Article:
Crotalus enyo is a venomous pit viper species native to the coast and islands of northwestern Mexico. Three subspecies are currently recognized, including the nominate subspecies described here.
The maximum reported length of this species is 89.8 cm (35.4 in) (Klauber, 1972). It is sexually dimorphic, with the males typically being larger than the females. The head is remarkably small and narrow, while the eyes are proportionately large.
In western Mexico in the north, it is found in the Baja California Peninsula from around Río San Telmo on the west coast and from opposite Isla Angel de la Guarda on the gulf coast, south to Cabo San Lucas. It is also found in the Gulf of California on the islands of San Marcos, Carmen, San José, San Francisco, Partida del Sur, Espírita Santo and Cerralvo. Off the Pacific coast, it is also found on the island of San Margarita. The type locality is "Cape San Lucas, Baja California Sur".
It prefers desert, but in the northwestern part of its range, it can be found in chaparral country, while in the cape region (Sierra de San Lázaro), it occurs in pine-oak and tropical deciduous forest. It can be found in rocky areas with arid thorn scrub and cacti, but sometimes also in sand dunes. It is often attracted to human habitation, where it has been found in piles of refuse.
This species is classified as Least Concern on the IUCN Red List (v3.1, 2001). Species are listed as such due to their wide distribution, presumed large population, or because they are unlikely to be declining fast enough to qualify for listing in a more threatened category. The population trend was stable when assessed in 2007.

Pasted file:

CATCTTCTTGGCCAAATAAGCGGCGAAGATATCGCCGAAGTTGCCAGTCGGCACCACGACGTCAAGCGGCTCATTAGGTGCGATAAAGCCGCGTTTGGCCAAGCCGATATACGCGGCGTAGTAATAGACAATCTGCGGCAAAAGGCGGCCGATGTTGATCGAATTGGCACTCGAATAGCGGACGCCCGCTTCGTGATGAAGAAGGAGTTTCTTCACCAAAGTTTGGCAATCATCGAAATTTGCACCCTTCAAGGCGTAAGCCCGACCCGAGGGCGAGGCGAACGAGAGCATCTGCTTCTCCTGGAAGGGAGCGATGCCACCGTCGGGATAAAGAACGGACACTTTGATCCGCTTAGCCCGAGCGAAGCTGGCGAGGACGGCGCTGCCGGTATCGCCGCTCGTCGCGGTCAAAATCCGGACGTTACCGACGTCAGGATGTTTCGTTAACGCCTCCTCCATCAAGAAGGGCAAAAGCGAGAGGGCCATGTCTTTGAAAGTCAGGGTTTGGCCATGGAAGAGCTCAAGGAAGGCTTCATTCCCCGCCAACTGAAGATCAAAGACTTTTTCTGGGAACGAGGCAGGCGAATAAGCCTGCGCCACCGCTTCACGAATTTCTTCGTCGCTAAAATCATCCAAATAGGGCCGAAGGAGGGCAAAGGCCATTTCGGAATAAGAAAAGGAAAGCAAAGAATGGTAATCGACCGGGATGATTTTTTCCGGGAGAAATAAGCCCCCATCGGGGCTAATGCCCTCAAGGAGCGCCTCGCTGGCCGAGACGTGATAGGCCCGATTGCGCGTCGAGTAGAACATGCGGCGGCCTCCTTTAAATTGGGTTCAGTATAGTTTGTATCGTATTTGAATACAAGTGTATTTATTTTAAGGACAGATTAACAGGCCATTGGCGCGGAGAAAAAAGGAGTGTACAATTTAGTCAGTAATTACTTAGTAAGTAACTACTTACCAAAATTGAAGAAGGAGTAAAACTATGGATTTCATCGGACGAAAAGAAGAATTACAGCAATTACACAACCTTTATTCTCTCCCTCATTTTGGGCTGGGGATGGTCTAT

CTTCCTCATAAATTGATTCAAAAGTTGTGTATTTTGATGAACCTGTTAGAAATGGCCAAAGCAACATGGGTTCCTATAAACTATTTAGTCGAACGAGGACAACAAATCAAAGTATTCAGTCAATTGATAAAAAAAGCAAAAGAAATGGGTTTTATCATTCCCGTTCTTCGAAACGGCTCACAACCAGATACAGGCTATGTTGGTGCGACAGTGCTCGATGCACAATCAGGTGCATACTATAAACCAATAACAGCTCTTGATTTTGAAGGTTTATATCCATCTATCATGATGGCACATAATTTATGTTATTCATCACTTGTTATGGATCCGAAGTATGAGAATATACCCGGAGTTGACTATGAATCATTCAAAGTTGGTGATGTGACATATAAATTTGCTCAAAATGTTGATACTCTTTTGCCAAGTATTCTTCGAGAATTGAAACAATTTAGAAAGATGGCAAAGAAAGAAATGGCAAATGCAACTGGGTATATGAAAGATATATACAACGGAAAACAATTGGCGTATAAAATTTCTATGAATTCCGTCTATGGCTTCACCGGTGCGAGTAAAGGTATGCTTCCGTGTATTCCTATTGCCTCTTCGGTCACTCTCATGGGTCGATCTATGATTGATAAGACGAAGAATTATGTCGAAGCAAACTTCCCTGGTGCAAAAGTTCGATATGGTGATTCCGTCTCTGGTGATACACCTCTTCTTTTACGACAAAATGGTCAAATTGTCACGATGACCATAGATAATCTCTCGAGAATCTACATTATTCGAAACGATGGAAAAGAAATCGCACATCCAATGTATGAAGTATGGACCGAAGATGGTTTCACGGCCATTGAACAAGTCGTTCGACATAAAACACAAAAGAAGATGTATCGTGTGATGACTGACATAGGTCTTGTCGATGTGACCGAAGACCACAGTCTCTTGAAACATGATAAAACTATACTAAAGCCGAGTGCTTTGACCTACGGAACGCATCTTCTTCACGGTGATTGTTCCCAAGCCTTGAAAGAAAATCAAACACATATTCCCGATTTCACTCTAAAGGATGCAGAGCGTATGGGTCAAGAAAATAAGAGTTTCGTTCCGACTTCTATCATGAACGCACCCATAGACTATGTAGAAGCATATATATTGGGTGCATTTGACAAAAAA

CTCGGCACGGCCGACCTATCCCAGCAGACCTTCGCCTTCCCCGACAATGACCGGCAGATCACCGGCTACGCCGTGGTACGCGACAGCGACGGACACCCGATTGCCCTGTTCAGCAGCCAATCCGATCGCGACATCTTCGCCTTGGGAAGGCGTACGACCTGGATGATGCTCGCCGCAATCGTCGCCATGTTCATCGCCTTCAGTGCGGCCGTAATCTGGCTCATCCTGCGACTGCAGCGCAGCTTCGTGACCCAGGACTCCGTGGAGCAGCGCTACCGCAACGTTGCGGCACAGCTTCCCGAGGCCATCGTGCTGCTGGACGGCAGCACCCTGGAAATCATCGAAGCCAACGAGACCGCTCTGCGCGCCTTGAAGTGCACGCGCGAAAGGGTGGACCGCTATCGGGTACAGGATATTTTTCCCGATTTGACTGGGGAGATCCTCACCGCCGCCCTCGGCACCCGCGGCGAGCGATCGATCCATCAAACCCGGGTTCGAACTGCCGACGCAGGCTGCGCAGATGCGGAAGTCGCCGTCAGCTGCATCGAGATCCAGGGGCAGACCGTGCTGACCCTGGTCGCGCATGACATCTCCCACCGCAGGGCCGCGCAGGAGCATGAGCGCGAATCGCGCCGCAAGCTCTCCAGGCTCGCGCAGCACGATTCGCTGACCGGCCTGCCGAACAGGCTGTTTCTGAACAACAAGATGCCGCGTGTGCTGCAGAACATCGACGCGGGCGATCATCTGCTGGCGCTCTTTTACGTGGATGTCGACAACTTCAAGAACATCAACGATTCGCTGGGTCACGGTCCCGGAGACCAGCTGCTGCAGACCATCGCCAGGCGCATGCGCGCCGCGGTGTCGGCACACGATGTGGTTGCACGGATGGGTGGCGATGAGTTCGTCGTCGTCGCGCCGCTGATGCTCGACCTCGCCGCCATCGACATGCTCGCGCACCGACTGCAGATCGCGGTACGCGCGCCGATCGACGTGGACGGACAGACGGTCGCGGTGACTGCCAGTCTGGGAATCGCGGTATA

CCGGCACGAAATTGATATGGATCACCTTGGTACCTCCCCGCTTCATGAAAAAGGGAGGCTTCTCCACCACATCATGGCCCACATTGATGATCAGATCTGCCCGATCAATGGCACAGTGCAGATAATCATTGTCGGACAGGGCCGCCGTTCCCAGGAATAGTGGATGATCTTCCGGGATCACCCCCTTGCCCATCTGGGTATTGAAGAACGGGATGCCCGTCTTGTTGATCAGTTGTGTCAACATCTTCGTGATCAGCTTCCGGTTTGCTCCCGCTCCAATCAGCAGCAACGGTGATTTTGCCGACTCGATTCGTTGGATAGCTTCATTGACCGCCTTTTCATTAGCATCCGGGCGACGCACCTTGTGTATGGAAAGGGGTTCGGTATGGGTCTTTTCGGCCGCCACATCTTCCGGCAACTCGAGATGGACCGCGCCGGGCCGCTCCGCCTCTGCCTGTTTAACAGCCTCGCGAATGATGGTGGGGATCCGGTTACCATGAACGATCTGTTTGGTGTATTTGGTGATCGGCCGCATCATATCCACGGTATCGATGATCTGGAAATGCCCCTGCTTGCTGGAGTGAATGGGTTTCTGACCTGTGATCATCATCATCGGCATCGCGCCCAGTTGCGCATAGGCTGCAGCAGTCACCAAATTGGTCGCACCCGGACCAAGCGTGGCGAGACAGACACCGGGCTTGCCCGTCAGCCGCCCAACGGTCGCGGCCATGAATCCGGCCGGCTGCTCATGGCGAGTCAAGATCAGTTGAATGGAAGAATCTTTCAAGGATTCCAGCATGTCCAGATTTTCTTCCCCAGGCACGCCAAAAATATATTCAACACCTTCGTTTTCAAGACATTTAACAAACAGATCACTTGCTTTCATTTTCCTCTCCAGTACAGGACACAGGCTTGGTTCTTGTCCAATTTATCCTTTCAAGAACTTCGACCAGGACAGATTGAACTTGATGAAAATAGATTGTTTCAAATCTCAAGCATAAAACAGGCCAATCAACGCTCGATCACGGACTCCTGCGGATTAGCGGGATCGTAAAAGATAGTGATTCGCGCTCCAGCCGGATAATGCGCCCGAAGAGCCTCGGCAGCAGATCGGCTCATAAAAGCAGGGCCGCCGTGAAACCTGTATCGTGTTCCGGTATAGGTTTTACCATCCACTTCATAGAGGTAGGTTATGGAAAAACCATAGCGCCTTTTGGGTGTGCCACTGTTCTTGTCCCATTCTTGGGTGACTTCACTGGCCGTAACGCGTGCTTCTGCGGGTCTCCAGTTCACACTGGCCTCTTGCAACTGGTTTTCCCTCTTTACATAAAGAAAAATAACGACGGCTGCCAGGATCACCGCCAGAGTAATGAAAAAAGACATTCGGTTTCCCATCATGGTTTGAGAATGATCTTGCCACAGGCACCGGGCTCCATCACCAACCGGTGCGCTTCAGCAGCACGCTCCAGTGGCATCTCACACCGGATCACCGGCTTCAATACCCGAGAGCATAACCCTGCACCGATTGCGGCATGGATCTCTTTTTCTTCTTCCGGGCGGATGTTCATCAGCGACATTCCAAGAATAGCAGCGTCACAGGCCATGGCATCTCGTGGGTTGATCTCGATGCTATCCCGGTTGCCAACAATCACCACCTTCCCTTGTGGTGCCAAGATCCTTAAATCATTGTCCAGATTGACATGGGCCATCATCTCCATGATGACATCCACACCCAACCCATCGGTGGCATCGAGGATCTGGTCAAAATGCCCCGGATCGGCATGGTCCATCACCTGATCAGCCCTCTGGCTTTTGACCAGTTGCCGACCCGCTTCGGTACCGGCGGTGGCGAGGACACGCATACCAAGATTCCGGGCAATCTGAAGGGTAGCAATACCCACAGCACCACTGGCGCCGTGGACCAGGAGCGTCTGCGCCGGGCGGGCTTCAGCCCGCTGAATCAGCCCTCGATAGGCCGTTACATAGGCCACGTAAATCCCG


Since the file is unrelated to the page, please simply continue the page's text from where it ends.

Snakes of this species, regardless of their size, are known to eat small rodents, lizards, and centipedes. This is in contrast to many other rattlesnake species that prey on lizards almost exclusively as juveniles, switching to mammals as adults. With C. enyo, small snakes eat lizards more often than do large ones, and large snakes eat mammals more often than do small ones. Adults also prey on large centipedes of the genus Scolopendra.
Captive specimens have produced litters of two to seven young. Newborn specimens with lengths of between 20.6 and 22.2 cm (8.1 and 8.7 in) have been mentioned. Grismer (2002) reported finding neonates in the wild between late July and mid October, which would indicate the species mates in the spring and gives birth in the summer or early fall.
All three of the current subspecies were recognized by Beaman and Grismer (1994) in their review, but they indicated C. e. furvus should not be considered a separate subspecies, and C. e. cerralvensis would best be considered a full species.